While the Torch and the Thing have kept the android busy, Reed has quickly removed Sue from the scene to ensure she's out of immediate danger. In doing so, he regrettably removes one-quarter of his team's fighting strength--but he's correct that she's more than done her part in the rigors of battling the machinations of the Thinker, and there is the welfare of someone else he must consider along with Sue's.

Once the matter is settled, he races back--and to say that Reed has returned to the fight in the nick of time is putting it mildly.




With the Torch and the Thing out of action, this fight now becomes Reed's to win or lose. And frankly, as much as I enjoy seeing Sue join her team in battle, artist Jack Kirby has also given a good deal of exposure in this story to Mr. Fantastic, whose stretching powers were seen in action less and less following Kirby's departure from Fantastic Four but are used here not only in defense, but to carry out a gambit that may seal the fate of his foe. And it finally becomes clear why such a big deal was made previously of the Thinker discovering the chamber dedicated to the entrance to the Negative Zone--a scene which amounted to nothing vis-à-vis the Thinker but was used to set the stage for this story's climax.




The danger finally passed (though not for the poor denizens of the Negative Zone, where we keep dumping deadly threats like the android and the Super-Adaptoid), Reed is forced to assess the situation with Sue in terms of remaining with the FF: "If there were no Negative Zone... that creature was practically unbeatable! It could have been the end of us!" And he makes a shocking announcement as a result--one that in hindsight prompts a "that trick never works" response from readers today but, in early 1968, tended to reverberate off of the final panel of a story:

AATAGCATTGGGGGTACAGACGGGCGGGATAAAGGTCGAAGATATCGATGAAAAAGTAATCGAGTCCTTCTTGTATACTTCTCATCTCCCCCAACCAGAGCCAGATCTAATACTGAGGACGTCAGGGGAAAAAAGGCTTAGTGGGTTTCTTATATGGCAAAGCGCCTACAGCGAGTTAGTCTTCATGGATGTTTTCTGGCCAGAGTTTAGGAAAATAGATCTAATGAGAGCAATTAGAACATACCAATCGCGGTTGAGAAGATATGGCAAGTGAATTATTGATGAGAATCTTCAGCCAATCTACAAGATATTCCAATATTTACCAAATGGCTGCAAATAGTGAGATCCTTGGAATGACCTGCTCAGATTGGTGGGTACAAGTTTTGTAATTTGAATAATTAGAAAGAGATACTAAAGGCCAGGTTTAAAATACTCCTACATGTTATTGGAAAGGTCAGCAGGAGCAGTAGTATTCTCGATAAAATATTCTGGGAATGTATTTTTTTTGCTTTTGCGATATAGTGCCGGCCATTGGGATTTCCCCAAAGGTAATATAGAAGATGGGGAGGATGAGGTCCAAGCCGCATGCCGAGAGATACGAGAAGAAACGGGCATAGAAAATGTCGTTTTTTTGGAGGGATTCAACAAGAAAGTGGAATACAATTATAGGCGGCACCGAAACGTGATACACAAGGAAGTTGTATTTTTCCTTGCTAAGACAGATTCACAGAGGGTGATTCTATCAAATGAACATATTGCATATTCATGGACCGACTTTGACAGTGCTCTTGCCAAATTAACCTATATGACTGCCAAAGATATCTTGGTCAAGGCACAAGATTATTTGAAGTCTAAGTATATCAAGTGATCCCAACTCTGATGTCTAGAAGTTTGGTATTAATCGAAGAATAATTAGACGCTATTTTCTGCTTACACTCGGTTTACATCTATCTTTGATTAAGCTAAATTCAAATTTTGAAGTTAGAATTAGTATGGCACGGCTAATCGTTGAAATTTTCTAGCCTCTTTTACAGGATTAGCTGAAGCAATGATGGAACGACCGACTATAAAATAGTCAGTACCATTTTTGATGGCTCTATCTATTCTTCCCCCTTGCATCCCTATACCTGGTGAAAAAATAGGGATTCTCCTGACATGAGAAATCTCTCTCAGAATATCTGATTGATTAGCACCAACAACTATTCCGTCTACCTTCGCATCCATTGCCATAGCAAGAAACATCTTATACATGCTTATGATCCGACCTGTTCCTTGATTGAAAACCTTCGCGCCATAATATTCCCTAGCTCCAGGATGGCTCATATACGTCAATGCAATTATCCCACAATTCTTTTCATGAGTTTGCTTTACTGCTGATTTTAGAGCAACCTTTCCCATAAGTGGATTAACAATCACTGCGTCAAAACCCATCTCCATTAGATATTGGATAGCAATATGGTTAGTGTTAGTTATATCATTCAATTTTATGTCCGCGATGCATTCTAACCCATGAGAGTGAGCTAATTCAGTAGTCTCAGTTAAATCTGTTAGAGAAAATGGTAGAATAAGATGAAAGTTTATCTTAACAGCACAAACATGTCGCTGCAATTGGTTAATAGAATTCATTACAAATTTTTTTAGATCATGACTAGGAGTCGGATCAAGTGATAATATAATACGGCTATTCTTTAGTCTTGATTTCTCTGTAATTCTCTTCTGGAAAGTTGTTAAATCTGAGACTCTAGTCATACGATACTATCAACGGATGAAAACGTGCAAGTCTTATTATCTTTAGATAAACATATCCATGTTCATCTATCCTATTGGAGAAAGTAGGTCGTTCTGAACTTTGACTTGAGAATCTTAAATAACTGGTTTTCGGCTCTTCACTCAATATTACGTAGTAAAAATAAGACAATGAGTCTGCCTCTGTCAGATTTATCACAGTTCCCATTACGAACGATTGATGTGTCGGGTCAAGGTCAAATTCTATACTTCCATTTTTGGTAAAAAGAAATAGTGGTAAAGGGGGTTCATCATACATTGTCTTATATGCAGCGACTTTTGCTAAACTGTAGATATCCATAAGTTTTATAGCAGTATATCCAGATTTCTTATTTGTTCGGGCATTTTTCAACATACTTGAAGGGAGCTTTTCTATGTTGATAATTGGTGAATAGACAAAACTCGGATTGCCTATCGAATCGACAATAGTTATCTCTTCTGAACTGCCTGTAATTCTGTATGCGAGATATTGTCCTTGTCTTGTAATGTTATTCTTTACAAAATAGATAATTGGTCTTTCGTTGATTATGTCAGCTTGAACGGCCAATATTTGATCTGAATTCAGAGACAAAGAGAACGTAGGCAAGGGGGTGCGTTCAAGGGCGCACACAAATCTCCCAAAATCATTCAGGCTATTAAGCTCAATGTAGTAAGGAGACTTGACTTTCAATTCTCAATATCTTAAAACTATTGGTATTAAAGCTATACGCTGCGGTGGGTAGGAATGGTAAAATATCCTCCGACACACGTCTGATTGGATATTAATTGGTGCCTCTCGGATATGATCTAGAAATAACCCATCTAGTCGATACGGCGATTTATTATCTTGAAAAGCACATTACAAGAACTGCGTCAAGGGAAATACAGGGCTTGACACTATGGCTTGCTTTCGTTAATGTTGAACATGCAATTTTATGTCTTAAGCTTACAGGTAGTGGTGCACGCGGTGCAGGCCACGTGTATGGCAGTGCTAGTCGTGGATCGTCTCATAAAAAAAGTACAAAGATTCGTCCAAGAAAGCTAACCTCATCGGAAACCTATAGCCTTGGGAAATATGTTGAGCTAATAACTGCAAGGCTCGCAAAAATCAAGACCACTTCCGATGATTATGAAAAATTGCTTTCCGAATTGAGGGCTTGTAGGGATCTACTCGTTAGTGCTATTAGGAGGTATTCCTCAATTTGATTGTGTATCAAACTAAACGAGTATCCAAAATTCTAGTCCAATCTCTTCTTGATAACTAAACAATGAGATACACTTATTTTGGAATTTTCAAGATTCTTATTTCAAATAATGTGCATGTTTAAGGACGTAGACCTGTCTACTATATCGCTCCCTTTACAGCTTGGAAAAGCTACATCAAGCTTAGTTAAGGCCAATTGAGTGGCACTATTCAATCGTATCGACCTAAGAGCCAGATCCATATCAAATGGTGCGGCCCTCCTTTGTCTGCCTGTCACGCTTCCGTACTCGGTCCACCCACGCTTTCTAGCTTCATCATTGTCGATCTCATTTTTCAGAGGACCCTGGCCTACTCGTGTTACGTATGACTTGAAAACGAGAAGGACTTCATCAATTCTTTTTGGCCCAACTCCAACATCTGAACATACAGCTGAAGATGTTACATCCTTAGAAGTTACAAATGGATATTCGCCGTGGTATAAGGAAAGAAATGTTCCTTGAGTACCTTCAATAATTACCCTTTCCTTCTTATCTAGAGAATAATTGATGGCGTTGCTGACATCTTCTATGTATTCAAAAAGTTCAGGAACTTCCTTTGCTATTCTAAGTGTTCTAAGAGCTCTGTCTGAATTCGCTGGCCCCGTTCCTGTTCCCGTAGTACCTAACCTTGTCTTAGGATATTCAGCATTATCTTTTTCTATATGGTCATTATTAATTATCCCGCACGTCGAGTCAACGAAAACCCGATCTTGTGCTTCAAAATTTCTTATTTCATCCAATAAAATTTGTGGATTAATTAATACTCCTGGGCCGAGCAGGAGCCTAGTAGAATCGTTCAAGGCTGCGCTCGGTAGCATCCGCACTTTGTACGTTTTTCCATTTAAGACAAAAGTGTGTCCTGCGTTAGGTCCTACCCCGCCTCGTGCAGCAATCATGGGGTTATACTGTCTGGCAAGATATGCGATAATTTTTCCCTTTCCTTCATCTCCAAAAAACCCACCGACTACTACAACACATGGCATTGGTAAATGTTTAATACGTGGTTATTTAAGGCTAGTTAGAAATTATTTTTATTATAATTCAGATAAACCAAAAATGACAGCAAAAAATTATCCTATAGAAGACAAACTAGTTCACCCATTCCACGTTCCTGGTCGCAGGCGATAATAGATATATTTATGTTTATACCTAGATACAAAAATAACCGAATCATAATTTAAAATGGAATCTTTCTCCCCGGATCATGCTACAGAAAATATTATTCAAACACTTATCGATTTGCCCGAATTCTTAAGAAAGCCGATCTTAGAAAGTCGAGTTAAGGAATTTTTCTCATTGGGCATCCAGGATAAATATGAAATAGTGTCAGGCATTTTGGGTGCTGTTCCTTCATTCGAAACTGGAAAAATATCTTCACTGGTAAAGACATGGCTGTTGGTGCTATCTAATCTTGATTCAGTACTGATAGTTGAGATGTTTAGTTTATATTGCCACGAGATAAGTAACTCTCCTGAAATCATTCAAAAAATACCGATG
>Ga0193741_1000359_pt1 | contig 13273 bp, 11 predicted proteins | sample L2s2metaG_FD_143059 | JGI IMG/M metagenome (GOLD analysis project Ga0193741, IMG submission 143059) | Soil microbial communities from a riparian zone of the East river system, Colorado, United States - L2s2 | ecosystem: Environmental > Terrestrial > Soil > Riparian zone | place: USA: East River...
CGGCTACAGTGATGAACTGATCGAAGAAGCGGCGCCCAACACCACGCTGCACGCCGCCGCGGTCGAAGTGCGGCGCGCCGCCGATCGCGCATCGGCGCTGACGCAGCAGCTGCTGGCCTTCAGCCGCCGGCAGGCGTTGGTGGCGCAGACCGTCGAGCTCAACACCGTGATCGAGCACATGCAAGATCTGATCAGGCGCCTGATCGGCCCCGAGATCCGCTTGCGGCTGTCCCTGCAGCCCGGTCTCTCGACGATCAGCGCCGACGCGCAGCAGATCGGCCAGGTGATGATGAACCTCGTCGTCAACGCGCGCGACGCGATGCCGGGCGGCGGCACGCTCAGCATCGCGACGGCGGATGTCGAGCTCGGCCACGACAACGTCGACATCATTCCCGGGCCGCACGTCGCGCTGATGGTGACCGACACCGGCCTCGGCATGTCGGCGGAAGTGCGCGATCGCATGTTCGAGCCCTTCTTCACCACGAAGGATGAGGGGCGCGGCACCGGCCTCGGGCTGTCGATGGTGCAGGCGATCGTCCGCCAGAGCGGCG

Luckily for us, Reed's resolve lasted a grand total of one issue--though in his jail cell, we can assume the news had the Thinker doing cartwheels, at least for a day or two.

Fantastic Four #71

Script: Stan Lee
Pencils: Jack Kirby
Inks: Joe Sinnott
Letterer: Sam Rosen

7 comments:

Big Murr said...

I recall another of your posts where the discussion whirled around Thor too often (or not often enough) using his power via Mjolnir to send enemies off and away to uncanny realms.

Seems the F.F. could be brought under the same cross-examination for dumping foes into the Negative Zone. Killer android, Super Adaptoid, Galactus,...

Comicsfan said...

Yes, Galactus must surely have been the last straw for the inhabitants of the Negative Zone. No wonder they dreamed up reprisals like the annihilation wave.